The C annual returns found in the studied forest were similar to those reported in other coniferous and deciduous forest, such as 2.6 Mg C ha-1 year-1 by Gallardo & González (2004) in Castanea sativa forests, Central-Western Spain or between 3.2 to 5.2 Mg C ha-1 year-1 by Cañellas & San Miguel (1998) in Quercus coccifera, Eastern Spain. Smaller values of litterfall C/N were found in oak stands along the year. Again the low litterfall C/N ratio was an indicator of fast decomposition rate and less forest floor C content. If the results of soil component are linked here, the higher values found in the upper depth of the mineral soils of quality elements like K, CT and N, could probably due to due to the incorporation of organic matter from litterfall providing organic and inorganic elements for the nutrient cycling processes (Mudrick et al., 1994).

Our results of litter decomposition agree with previous studies, where k values ranged from 0.15 years-1 in P. sylvestris mountain areas, 0.39 years-1 in chestnut coppice by Gallardo & González (2004), to 0.62 years-1 in Q. pyrenaica forest by Gallardo & Merino (1993).The k value allows to estimate the half-life time of the litter in the studied plots (t1/2 = ln2/k), obtaining in our study values of 3.9 and 1.5 years for pinus and oak forests, respectively. These results corroborate the faster decomposition of oak litter, with lower C/N ratio than pinus litter (Table 5). This situation occurs when the microbial activity has the potential to respire more C that contained in above- and belowground litter production.

Climate conditions, species composition, slope position, litter supply and quality, abundance of understory vegetation, acidity, soil fertility and biological activity are contributing factors to the litter degradation process. In our case, the chemical composition (particularly the higher lignin and wax content in Pinus spp.), together the stand variables (tree density, soil light interception, aeration, etc.), could be affecting the organic matter decomposition process (Mudrick et al., 1994; Lal, 2005).

Soil microbial biomass was an important factor in decomposing the organic matter (although not the only one), but soil properties and forest management had a great influence in stand aeration and litter decomposition in our areas (Jandl et al., 2007; Eleftheriadis & Turrión, 2014). Forest management can stimulate the decomposition of the forest floor and can modify its quality in the area by 1) the tree species selection (quantity and chemical quality of litter, rooting depth) and 2) the thinning regime (microclimate). The choice of tree species for ecosystems depends on management goals and priorities. If sequestration of C into SOC was the main environmental goal for the region, then Pinus spp. plantations would be preferred. Pinus spp. showed higher values of C, higher sequestration capacity and great stability for the organic matter, which imply higher resistance to microbial attack. However, if other services were sought, oak stands would generate a high nutrient status in terms of base cations, pH and C/N ratio, and this could be favorable for climate change mitigation with a strong soil C sink. In the study area, thinning intensity has been low, removing a small proportion of stand basal area (Herrero & Bravo, 2012). The high stand density has thus maximized the forest floor C content. Therefore, new cycles of thinning operations would be needed in the Pinus spp. plantations to improve forest litter decomposition, which is a major pathway for providing organic and inorganic elements for the nutrient cycling processes (Mudrick et al., 1994). In Mediterranean forest ecosystems, the role of litter decomposition in nutrient cycling becomes still more important when considering the degradation of forest vegetation and soils by wild fires and overgrazing (Kavvadias et al., 2001).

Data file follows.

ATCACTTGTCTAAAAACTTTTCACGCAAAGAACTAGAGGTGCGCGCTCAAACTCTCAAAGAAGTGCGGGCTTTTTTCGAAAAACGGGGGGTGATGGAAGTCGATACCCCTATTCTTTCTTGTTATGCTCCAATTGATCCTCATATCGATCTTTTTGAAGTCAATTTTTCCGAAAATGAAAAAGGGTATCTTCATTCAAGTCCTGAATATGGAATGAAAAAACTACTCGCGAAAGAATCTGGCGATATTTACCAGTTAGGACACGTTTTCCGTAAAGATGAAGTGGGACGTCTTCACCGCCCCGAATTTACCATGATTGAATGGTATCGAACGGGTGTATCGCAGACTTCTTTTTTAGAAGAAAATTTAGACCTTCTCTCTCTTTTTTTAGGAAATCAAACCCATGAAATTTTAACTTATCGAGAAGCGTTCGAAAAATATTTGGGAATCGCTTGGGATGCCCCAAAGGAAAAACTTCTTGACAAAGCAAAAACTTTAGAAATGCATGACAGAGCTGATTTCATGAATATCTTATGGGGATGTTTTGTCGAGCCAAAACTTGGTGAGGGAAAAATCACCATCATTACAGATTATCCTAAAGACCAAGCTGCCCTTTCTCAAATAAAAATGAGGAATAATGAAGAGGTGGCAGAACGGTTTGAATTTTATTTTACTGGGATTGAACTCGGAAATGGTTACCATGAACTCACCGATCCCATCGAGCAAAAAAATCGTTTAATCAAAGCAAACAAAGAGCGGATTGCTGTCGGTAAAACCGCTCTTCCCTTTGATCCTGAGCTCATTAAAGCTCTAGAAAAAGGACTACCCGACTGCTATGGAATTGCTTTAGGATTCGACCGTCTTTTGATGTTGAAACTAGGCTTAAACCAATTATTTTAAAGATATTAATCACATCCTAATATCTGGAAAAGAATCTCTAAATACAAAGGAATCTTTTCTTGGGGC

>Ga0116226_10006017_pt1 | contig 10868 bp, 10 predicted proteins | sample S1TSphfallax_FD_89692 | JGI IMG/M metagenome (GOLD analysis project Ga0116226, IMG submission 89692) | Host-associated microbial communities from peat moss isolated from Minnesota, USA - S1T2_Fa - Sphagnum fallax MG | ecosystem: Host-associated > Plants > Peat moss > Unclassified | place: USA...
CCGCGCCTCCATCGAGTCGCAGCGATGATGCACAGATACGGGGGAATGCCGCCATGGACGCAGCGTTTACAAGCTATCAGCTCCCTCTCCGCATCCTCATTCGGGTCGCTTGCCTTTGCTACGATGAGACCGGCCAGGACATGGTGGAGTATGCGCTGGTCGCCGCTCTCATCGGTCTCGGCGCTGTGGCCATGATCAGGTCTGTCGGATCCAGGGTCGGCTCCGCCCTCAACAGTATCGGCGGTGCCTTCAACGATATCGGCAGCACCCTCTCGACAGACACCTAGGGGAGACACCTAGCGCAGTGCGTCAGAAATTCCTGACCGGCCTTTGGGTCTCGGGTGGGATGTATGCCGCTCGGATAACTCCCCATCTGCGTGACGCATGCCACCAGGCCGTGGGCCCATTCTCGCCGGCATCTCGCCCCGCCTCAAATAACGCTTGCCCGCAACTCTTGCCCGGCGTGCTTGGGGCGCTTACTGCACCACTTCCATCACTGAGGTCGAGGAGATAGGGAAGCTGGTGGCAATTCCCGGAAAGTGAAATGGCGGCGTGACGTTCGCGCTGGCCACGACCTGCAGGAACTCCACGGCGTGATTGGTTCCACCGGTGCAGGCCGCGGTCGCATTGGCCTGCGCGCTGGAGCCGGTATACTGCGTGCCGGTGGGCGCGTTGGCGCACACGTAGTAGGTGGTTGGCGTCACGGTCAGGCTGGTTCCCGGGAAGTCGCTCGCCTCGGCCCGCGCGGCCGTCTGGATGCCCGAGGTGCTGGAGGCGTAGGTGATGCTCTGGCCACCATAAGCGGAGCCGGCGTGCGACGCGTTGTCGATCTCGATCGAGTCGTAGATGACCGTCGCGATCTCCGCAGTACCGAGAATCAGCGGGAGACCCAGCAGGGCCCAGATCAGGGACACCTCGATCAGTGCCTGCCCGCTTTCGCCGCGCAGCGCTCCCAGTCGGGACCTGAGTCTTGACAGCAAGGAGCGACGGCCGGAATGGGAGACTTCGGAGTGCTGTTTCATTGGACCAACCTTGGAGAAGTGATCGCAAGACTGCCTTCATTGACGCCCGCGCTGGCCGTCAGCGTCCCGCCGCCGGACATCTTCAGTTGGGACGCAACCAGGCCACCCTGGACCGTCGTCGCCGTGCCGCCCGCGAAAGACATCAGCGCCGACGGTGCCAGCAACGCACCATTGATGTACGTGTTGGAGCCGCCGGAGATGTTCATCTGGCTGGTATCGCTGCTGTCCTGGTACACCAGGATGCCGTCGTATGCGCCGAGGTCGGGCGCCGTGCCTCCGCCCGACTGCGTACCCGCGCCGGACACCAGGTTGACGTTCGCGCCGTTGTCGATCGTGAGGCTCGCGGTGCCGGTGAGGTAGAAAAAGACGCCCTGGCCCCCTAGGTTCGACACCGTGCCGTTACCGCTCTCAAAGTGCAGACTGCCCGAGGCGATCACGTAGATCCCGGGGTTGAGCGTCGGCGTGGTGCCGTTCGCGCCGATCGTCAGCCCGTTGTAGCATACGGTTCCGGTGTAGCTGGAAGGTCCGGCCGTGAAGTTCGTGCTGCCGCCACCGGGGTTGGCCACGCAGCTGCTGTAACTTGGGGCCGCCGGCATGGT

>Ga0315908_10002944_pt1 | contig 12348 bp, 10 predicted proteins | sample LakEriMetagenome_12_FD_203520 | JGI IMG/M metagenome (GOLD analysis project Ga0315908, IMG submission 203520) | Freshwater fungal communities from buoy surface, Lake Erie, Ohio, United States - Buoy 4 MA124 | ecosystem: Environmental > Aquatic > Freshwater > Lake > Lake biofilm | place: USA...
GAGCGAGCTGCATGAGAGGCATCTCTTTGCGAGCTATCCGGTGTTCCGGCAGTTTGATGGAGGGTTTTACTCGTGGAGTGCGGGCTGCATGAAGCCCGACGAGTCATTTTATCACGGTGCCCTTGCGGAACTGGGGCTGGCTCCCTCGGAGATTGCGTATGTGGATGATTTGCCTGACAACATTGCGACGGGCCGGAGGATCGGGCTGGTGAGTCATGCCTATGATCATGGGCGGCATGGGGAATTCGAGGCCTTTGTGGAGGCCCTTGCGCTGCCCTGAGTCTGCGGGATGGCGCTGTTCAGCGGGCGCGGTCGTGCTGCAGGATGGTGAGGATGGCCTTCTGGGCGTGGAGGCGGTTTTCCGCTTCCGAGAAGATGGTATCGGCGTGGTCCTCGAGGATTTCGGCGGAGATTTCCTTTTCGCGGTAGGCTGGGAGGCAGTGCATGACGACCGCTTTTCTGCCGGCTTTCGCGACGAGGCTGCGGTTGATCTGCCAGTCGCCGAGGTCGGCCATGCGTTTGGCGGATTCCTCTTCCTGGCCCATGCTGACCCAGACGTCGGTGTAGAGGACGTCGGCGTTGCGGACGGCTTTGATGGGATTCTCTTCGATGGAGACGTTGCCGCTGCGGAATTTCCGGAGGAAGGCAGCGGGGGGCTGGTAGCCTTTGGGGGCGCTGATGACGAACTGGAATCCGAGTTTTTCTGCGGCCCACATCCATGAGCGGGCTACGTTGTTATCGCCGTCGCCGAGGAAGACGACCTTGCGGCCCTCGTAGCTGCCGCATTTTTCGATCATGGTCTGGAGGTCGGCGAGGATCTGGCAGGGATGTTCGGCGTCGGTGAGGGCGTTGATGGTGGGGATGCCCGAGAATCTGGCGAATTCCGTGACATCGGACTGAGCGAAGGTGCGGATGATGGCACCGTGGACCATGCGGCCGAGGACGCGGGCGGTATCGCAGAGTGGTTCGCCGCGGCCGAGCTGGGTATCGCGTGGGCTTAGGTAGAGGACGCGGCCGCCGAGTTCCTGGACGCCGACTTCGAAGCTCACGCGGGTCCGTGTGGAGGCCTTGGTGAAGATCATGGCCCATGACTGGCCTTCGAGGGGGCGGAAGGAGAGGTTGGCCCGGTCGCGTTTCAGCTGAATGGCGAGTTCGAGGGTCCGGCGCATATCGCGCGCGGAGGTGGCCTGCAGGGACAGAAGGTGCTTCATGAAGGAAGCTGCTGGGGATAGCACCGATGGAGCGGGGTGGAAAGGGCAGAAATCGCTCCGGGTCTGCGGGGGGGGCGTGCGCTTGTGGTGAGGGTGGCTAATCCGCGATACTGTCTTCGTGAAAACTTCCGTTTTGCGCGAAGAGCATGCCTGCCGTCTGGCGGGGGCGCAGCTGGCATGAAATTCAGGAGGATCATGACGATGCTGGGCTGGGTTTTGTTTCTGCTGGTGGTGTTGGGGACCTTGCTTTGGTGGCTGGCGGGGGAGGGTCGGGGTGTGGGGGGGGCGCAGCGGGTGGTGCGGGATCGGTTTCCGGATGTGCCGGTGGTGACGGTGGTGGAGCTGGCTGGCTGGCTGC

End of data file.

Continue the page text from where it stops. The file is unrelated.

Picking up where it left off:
In our study area, the SOC content in the Pinus spp. plantations (53.0 Mg of C ha-1) seems to be an important parameter to emphasize the importance of this type of forests. Afforestation with these species enhances CO2 stock. The SOC estimates presented here provide a baseline to estimate future changes in soil C stocks in peninsular Spain and to assess their vulnerability to key global change drivers. Likewise, they could be used to improve our ability to respond to environmental changes by informing land use management schemes aimed at promoting and conserving C stocks.


AcknowledgementsTop

We specifically express gratitude to the Spanish Agencia Estatal de Meteorología for providing climatic data support. We would also like to thank Prof. C.J. Nolan for checking the English version and providing generous linguistic advice.

ReferencesTop